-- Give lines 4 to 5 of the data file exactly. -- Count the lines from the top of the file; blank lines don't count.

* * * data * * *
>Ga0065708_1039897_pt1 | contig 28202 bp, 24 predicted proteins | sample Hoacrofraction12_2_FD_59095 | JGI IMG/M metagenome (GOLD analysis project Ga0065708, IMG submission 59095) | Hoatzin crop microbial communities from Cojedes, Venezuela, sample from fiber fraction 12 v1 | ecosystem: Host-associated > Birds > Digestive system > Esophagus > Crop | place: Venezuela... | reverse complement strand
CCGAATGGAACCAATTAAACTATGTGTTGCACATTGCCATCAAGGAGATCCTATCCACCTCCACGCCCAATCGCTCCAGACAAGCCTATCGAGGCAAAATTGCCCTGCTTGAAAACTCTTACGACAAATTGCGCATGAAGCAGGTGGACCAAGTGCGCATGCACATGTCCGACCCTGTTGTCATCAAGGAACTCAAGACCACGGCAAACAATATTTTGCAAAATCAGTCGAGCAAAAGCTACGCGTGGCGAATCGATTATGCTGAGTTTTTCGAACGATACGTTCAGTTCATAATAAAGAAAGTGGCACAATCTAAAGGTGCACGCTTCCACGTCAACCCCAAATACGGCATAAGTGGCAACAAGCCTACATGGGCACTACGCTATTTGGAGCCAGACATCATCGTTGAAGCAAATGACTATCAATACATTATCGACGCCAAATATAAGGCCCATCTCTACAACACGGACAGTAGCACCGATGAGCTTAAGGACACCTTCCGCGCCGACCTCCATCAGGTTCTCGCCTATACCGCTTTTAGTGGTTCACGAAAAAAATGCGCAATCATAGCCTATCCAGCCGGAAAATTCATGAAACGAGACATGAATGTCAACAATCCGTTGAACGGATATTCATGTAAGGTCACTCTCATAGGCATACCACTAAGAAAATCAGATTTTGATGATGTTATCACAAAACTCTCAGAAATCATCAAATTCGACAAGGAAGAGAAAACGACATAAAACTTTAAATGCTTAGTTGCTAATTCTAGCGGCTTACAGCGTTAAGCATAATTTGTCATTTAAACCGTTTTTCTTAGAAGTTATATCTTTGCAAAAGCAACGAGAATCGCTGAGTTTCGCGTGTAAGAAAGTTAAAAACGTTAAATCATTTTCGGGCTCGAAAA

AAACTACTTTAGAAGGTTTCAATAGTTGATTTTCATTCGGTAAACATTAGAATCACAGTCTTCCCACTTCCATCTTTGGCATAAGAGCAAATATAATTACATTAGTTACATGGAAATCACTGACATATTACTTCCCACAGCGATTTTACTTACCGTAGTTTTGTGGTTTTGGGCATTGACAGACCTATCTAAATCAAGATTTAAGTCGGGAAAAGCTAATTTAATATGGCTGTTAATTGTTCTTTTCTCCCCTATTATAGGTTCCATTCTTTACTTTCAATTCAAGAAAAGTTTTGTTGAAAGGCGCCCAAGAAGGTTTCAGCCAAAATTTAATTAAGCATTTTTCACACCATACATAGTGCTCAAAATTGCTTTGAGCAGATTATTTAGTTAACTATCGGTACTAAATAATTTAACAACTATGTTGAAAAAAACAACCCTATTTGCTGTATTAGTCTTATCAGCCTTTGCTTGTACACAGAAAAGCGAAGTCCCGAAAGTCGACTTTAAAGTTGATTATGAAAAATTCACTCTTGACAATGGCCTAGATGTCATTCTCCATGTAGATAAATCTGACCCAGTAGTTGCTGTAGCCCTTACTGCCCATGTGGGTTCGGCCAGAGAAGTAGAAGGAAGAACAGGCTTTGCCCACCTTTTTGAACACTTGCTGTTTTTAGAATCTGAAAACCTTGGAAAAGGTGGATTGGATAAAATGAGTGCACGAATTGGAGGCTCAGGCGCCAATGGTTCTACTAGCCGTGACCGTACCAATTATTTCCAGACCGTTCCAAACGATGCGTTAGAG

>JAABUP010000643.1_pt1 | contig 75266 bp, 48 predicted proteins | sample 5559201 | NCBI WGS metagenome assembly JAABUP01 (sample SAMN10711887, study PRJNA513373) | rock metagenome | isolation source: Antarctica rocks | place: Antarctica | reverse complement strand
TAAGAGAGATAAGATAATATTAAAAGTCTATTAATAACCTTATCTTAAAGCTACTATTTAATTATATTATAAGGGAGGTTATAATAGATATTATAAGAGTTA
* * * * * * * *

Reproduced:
>JAABUP010000643.1_pt1 | contig 75266 bp, 48 predicted proteins | sample 5559201 | NCBI WGS metagenome assembly JAABUP01 (sample SAMN10711887, study PRJNA513373) | rock metagenome | isolation source: Antarctica rocks | place: Antarctica | reverse complement strand
TAAGAGAGATAAGATAATATTAAAAGTCTATTAATAACCTTATCTTAAAGCTACTATTTAATTATATTATAAGGGAGGTTATAATAGATATTATAAGAGTTA